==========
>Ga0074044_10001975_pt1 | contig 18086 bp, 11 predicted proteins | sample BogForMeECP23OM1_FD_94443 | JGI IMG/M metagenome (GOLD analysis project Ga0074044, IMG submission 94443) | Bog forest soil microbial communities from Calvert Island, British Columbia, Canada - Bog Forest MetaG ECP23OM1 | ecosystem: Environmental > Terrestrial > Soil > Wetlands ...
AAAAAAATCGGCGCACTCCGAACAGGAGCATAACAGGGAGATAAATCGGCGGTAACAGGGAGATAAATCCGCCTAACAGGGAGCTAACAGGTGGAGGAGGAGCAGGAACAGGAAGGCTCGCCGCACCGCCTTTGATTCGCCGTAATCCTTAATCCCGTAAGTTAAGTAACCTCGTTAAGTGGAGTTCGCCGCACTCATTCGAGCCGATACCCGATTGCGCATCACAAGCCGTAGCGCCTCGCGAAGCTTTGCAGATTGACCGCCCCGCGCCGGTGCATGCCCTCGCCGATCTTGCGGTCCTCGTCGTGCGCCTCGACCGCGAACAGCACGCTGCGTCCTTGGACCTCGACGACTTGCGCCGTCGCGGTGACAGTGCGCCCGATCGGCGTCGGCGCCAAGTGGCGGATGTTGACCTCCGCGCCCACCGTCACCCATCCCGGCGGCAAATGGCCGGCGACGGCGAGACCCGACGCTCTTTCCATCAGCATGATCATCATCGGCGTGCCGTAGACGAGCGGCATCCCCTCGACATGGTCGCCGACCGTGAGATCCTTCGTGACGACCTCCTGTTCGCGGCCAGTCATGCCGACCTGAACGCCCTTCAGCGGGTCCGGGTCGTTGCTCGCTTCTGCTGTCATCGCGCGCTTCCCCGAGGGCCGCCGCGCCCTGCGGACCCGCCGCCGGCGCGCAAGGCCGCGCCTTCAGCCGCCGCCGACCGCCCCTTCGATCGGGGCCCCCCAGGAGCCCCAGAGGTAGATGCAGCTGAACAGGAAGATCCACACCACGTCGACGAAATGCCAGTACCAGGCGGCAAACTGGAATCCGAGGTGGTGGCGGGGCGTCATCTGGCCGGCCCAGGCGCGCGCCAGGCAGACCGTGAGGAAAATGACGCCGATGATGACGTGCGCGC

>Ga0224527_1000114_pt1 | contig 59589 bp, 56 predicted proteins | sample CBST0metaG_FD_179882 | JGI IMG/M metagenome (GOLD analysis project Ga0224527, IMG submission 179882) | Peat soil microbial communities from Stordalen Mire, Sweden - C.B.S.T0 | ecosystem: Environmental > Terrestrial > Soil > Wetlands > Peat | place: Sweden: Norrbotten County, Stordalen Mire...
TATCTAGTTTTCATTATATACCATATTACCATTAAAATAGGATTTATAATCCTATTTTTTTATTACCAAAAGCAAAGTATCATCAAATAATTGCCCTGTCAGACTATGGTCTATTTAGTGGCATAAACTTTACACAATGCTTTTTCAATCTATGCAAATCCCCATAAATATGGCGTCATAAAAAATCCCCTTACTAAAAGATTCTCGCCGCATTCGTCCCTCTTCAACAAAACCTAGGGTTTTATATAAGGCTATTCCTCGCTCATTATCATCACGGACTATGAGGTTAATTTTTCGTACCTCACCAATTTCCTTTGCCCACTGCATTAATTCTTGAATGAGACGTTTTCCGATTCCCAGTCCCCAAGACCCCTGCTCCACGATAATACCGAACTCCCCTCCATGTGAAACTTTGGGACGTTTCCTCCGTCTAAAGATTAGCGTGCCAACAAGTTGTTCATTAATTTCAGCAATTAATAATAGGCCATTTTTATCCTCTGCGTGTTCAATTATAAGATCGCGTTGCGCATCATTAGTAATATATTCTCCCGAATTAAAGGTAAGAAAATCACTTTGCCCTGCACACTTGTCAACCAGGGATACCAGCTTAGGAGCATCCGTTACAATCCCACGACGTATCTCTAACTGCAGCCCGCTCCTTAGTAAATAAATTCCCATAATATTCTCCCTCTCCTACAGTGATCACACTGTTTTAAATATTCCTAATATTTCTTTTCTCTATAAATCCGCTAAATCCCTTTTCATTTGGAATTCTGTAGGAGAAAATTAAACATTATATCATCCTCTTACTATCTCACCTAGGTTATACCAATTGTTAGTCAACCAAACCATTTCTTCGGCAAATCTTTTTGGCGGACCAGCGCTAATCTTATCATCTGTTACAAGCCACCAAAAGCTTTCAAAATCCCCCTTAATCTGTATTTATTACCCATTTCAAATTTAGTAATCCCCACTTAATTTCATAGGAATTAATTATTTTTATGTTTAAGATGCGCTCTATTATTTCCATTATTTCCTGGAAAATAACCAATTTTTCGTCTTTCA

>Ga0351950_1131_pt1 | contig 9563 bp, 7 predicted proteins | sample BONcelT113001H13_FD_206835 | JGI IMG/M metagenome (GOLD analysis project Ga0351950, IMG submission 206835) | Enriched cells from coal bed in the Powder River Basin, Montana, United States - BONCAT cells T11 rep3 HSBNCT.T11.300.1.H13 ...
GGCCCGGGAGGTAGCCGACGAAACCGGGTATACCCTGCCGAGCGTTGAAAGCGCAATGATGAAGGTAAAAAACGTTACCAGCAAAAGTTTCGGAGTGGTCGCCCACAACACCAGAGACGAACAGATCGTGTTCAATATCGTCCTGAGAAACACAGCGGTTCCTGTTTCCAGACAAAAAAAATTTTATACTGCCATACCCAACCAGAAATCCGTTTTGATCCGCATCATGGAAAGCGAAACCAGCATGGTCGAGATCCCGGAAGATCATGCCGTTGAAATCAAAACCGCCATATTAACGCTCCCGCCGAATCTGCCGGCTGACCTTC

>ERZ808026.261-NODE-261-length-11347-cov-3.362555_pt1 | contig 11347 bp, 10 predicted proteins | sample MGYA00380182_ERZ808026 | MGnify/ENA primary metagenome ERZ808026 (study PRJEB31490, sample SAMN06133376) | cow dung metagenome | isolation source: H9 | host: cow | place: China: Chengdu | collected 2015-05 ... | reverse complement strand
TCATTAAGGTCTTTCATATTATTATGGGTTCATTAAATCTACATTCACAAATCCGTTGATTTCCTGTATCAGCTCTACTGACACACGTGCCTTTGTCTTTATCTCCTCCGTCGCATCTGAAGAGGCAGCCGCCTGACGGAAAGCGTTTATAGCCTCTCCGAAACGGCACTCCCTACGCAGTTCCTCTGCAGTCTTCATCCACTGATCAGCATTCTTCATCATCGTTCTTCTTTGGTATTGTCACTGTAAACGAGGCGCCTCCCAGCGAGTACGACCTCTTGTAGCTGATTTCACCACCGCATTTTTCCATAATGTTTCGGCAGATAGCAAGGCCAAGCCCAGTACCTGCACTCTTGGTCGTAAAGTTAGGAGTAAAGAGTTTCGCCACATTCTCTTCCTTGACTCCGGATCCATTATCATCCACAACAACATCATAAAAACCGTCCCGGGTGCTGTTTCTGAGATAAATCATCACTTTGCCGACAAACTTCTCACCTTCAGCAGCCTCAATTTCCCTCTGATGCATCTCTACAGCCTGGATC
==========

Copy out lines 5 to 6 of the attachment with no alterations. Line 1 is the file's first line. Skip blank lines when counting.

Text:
>Ga0351950_1131_pt1 | contig 9563 bp, 7 predicted proteins | sample BONcelT113001H13_FD_206835 | JGI IMG/M metagenome (GOLD analysis project Ga0351950, IMG submission 206835) | Enriched cells from coal bed in the Powder River Basin, Montana, United States - BONCAT cells T11 rep3 HSBNCT.T11.300.1.H13 ...
GGCCCGGGAGGTAGCCGACGAAACCGGGTATACCCTGCCGAGCGTTGAAAGCGCAATGATGAAGGTAAAAAACGTTACCAGCAAAAGTTTCGGAGTGGTCGCCCACAACACCAGAGACGAACAGATCGTGTTCAATATCGTCCTGAGAAACACAGCGGTTCCTGTTTCCAGACAAAAAAAATTTTATACTGCCATACCCAACCAGAAATCCGTTTTGATCCGCATCATGGAAAGCGAAACCAGCATGGTCGAGATCCCGGAAGATCATGCCGTTGAAATCAAAACCGCCATATTAACGCTCCCGCCGAATCTGCCGGCTGACCTTC